I also want to add that I’m able to create MUCH better content this way.. better than some of the superficial stuff I’m seeing.
Hell yes, sister! I think it’s bullshit when anyone gives absolute, black and white rules. We all have to do what feels right and what works for us! It’s different for all people, regardless of what business you’re in! After all, there is no success if our day to day lives don’t make us happy.
Love this, thank you for sharing!!
I deleted social media last year over 6 months and came back October 2019.
Again, I just deleted all social media and I’m not sure how long I’ll be gone.
I run a blog, YouTube channels, Etsy shop, etc, but social media just isn’t serving me and I find it SO distracting and time consuming. During this pandemic I’ve found it even more difficult to focus and I have been spending WAY too much time scrolling or trying to think of a caption.
I would rather just create and live MY life, not watch others.
It’s a tough decision as a business owner, but I think we’ll be OK.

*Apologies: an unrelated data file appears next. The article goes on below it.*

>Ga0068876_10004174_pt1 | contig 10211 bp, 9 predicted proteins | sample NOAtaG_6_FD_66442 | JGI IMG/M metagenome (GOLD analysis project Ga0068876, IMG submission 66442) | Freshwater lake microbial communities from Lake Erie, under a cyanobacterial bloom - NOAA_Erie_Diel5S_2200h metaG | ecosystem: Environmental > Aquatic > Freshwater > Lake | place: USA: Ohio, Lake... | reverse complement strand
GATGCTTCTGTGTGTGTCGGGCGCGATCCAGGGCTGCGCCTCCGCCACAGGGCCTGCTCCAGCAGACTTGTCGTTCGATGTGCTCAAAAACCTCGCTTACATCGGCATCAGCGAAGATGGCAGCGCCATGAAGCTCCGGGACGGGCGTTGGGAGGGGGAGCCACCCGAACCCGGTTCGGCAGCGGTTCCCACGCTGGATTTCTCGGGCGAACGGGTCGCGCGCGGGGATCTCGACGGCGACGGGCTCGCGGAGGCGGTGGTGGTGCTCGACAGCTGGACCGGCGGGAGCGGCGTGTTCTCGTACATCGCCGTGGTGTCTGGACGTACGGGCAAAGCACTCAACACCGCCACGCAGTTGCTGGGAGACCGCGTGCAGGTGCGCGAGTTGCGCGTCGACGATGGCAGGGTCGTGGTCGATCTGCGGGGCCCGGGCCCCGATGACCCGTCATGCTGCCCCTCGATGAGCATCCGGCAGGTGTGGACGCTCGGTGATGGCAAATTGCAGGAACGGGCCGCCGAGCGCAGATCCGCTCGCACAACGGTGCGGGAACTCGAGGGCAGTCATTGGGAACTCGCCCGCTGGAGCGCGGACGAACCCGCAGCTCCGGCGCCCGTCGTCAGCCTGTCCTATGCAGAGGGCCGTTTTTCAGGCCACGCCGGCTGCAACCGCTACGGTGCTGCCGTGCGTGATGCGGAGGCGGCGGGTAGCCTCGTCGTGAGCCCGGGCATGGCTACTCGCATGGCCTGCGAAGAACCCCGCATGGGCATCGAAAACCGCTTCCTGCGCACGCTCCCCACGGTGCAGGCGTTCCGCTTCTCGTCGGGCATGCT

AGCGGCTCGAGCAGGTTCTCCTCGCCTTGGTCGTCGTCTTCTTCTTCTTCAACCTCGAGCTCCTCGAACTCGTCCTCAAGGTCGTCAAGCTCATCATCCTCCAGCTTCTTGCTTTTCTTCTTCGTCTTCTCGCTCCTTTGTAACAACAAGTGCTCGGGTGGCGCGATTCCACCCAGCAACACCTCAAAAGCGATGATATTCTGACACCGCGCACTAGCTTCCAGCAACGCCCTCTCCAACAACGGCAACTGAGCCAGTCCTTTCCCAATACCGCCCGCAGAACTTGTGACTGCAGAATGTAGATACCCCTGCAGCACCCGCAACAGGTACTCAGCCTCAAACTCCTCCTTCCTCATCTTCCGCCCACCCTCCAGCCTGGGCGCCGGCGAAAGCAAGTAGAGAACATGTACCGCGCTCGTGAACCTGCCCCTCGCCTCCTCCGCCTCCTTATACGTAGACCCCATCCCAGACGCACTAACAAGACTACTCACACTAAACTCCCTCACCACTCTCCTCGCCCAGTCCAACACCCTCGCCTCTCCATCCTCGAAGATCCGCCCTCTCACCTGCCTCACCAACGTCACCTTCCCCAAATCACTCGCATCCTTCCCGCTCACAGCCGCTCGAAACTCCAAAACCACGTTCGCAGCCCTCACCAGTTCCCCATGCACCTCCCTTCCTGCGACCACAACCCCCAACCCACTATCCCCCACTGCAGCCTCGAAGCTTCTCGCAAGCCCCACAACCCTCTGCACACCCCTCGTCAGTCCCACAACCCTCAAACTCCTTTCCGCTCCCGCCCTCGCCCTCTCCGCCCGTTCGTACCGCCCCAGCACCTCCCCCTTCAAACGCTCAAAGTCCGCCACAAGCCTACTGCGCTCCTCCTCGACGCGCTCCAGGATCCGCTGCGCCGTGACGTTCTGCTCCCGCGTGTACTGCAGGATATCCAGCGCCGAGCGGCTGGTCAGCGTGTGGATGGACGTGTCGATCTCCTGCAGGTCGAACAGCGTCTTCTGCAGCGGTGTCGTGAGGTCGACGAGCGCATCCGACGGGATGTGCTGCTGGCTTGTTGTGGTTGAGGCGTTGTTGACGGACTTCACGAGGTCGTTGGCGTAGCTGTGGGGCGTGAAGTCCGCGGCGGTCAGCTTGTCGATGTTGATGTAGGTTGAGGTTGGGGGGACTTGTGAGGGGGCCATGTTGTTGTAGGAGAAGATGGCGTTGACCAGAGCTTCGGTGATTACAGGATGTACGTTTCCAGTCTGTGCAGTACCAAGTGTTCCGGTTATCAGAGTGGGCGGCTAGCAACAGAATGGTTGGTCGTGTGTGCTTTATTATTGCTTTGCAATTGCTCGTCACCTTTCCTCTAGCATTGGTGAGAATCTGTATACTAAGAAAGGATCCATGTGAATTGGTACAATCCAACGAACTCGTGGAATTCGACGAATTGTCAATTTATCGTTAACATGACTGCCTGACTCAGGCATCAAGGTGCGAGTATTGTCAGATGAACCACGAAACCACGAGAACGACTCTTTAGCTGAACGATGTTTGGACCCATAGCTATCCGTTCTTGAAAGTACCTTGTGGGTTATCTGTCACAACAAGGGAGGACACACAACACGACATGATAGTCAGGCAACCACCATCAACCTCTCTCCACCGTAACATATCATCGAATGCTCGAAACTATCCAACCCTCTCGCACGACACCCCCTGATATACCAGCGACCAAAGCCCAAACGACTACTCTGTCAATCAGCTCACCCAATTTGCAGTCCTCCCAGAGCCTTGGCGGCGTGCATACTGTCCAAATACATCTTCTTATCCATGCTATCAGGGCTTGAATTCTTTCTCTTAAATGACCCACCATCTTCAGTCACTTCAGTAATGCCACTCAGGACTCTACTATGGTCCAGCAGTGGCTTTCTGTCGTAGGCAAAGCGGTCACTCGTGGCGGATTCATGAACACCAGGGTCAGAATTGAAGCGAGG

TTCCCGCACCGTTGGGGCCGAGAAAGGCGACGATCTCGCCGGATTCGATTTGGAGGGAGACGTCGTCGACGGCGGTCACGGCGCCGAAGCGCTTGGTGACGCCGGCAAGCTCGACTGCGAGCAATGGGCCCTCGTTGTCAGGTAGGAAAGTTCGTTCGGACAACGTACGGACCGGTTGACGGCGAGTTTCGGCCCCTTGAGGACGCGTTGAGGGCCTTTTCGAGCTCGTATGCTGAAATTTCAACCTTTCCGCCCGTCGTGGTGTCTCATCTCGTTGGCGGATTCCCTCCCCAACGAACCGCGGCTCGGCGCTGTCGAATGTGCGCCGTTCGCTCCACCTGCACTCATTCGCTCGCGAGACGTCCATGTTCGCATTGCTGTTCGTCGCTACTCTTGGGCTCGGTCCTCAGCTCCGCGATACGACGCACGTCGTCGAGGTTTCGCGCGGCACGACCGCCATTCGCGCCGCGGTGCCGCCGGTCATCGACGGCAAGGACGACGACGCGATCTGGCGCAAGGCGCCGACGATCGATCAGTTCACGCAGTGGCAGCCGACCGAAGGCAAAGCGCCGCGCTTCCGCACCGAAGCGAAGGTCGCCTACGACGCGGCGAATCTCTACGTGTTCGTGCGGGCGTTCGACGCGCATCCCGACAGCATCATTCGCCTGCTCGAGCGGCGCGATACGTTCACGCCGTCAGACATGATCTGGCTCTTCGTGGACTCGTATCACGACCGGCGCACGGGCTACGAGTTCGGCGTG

[…] can read more about it based on her video on her blog website. About her stopping but she took steps to look at herself and found she felt that social media was […]
I love love love this article. Thank you so much for sharing your thoughts. I have been meaning to quit SM for similar reasons but the ‘experts’ say something totally different.You know what I mean. I would rather be creating one meaningful blog and newsletter each week for my small audience and not be distracted by mindless videos/ reels on IG and FB. I’m very careful with my time on SM , still I find it very distracting. Even if it’s two minutes of leisure watching, it breaks the flow, or just brings some negative energy. I just want to serve more and more people through my wellness content and I believe if I have the right intentions, they will find my blog and we will connect.
Wishing you all the success in your life ahead